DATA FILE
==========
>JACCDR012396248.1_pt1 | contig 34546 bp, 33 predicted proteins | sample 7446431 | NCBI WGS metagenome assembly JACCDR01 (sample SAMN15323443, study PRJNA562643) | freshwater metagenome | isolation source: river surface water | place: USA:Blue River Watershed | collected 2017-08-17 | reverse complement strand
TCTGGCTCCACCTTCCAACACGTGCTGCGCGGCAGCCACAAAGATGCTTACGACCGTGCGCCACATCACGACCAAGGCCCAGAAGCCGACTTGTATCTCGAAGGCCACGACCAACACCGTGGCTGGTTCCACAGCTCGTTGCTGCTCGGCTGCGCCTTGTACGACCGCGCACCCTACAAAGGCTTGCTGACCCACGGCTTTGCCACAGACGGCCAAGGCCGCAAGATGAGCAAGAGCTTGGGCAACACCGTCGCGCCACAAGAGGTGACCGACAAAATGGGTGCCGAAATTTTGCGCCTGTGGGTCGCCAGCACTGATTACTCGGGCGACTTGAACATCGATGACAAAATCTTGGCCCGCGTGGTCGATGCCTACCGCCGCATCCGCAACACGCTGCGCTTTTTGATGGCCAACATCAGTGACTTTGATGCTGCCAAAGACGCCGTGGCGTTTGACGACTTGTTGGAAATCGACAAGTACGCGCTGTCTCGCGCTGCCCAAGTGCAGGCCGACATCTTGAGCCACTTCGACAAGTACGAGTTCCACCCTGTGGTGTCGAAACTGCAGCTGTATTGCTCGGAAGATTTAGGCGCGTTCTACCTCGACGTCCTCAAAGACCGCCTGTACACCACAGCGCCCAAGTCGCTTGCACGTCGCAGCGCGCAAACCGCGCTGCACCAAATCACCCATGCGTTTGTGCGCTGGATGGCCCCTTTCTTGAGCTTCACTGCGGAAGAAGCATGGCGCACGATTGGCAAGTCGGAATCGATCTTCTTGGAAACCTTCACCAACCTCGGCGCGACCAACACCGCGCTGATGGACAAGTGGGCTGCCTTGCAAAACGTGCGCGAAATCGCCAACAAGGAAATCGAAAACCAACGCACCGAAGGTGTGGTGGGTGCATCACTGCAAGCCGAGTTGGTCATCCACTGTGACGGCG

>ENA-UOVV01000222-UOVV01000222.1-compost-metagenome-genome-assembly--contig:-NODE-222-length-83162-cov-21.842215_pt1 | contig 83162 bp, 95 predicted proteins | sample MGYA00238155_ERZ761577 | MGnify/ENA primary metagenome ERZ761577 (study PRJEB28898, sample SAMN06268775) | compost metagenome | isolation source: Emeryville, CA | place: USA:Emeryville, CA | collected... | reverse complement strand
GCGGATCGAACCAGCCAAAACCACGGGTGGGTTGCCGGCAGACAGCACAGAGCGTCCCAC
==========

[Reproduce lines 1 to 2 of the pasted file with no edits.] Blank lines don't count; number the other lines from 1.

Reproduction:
>JACCDR012396248.1_pt1 | contig 34546 bp, 33 predicted proteins | sample 7446431 | NCBI WGS metagenome assembly JACCDR01 (sample SAMN15323443, study PRJNA562643) | freshwater metagenome | isolation source: river surface water | place: USA:Blue River Watershed | collected 2017-08-17 | reverse complement strand
TCTGGCTCCACCTTCCAACACGTGCTGCGCGGCAGCCACAAAGATGCTTACGACCGTGCGCCACATCACGACCAAGGCCCAGAAGCCGACTTGTATCTCGAAGGCCACGACCAACACCGTGGCTGGTTCCACAGCTCGTTGCTGCTCGGCTGCGCCTTGTACGACCGCGCACCCTACAAAGGCTTGCTGACCCACGGCTTTGCCACAGACGGCCAAGGCCGCAAGATGAGCAAGAGCTTGGGCAACACCGTCGCGCCACAAGAGGTGACCGACAAAATGGGTGCCGAAATTTTGCGCCTGTGGGTCGCCAGCACTGATTACTCGGGCGACTTGAACATCGATGACAAAATCTTGGCCCGCGTGGTCGATGCCTACCGCCGCATCCGCAACACGCTGCGCTTTTTGATGGCCAACATCAGTGACTTTGATGCTGCCAAAGACGCCGTGGCGTTTGACGACTTGTTGGAAATCGACAAGTACGCGCTGTCTCGCGCTGCCCAAGTGCAGGCCGACATCTTGAGCCACTTCGACAAGTACGAGTTCCACCCTGTGGTGTCGAAACTGCAGCTGTATTGCTCGGAAGATTTAGGCGCGTTCTACCTCGACGTCCTCAAAGACCGCCTGTACACCACAGCGCCCAAGTCGCTTGCACGTCGCAGCGCGCAAACCGCGCTGCACCAAATCACCCATGCGTTTGTGCGCTGGATGGCCCCTTTCTTGAGCTTCACTGCGGAAGAAGCATGGCGCACGATTGGCAAGTCGGAATCGATCTTCTTGGAAACCTTCACCAACCTCGGCGCGACCAACACCGCGCTGATGGACAAGTGGGCTGCCTTGCAAAACGTGCGCGAAATCGCCAACAAGGAAATCGAAAACCAACGCACCGAAGGTGTGGTGGGTGCATCACTGCAAGCCGAGTTGGTCATCCACTGTGACGGCG